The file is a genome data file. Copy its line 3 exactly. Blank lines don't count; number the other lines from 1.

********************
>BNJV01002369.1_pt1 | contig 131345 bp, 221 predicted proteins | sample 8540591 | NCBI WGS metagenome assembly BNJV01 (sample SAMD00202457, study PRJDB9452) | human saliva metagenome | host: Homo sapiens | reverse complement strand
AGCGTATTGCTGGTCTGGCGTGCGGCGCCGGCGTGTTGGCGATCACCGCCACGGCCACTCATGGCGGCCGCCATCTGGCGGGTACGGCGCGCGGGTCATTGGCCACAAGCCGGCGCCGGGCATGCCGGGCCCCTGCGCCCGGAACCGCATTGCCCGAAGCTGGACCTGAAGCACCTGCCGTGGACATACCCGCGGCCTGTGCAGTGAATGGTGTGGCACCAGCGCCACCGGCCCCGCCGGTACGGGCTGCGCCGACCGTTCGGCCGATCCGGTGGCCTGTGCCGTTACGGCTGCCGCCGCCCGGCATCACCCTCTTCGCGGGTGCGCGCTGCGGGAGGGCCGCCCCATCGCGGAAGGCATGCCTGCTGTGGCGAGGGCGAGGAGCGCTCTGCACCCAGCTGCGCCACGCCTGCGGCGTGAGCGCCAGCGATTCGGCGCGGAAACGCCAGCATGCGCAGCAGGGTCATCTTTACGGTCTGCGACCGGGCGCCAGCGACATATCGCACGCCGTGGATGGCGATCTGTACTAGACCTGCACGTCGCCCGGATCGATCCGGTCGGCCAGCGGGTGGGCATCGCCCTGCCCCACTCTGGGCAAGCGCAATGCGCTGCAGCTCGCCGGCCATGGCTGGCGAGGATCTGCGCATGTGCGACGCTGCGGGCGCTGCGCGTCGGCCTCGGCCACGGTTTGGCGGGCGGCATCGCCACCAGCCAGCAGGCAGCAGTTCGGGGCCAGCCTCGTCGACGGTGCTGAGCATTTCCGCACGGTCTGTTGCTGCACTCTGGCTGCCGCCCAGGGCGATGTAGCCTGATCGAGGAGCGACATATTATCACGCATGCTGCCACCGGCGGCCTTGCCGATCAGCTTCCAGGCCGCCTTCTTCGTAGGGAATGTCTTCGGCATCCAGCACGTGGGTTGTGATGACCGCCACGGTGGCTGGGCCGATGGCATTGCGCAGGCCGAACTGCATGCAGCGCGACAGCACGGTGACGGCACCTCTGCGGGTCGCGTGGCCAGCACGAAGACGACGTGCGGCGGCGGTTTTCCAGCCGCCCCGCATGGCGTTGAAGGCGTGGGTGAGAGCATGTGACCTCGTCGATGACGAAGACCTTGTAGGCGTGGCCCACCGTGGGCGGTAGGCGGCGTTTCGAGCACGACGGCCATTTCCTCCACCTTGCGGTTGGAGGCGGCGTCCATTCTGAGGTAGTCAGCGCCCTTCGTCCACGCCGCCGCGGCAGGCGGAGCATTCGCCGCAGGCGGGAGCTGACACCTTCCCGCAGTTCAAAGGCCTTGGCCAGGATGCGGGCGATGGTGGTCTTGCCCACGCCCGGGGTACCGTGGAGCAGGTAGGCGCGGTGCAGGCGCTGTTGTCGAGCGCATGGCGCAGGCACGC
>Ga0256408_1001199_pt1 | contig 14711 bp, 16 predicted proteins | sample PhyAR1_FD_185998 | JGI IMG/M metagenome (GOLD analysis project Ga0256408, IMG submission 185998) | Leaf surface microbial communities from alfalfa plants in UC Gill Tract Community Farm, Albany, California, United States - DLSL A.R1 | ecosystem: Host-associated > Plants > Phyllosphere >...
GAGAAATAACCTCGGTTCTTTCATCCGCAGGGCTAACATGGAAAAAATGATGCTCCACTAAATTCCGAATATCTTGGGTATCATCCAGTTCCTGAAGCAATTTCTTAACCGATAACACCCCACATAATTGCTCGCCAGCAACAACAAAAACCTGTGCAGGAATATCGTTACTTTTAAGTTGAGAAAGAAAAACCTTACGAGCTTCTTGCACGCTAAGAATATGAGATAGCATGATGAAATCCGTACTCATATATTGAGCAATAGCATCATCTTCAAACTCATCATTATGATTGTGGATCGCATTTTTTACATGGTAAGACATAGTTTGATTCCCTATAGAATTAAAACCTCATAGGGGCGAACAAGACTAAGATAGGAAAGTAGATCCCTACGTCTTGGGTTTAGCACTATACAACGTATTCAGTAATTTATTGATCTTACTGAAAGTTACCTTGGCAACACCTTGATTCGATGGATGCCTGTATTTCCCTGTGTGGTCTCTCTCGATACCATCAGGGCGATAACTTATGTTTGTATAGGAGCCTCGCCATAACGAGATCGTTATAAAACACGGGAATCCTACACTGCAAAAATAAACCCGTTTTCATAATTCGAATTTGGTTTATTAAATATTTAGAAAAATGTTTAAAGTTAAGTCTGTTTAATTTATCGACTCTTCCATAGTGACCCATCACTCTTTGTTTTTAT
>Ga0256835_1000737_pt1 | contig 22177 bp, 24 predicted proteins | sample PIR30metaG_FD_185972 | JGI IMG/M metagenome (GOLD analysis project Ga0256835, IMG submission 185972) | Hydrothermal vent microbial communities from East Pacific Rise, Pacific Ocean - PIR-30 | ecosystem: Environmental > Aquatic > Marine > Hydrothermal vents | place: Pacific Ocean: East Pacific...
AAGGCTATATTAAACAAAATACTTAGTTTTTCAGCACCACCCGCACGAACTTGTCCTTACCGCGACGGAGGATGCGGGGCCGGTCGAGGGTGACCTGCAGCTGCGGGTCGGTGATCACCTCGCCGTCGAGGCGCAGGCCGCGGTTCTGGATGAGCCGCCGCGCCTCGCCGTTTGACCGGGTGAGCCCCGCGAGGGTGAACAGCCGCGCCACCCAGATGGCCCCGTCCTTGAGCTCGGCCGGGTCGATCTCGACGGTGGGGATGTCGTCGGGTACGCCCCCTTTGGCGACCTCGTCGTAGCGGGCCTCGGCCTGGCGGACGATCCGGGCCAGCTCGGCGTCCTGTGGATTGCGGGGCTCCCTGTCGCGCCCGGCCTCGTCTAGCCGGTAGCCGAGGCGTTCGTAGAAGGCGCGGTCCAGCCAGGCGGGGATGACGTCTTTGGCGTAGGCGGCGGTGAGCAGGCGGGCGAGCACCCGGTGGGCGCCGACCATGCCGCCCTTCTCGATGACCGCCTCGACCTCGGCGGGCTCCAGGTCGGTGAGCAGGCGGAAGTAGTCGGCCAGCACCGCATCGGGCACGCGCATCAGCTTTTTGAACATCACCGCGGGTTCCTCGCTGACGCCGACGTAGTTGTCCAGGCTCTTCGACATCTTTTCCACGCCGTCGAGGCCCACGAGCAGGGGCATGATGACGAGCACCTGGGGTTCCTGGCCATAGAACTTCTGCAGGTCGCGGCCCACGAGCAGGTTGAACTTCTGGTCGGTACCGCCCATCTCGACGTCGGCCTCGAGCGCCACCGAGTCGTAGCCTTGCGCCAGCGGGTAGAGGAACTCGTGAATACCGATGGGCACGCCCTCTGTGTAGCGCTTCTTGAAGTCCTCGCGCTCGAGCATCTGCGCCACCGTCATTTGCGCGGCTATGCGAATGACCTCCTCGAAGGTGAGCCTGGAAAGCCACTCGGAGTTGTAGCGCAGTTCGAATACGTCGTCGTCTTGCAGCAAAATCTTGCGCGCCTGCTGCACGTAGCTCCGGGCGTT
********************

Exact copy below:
>Ga0256408_1001199_pt1 | contig 14711 bp, 16 predicted proteins | sample PhyAR1_FD_185998 | JGI IMG/M metagenome (GOLD analysis project Ga0256408, IMG submission 185998) | Leaf surface microbial communities from alfalfa plants in UC Gill Tract Community Farm, Albany, California, United States - DLSL A.R1 | ecosystem: Host-associated > Plants > Phyllosphere >...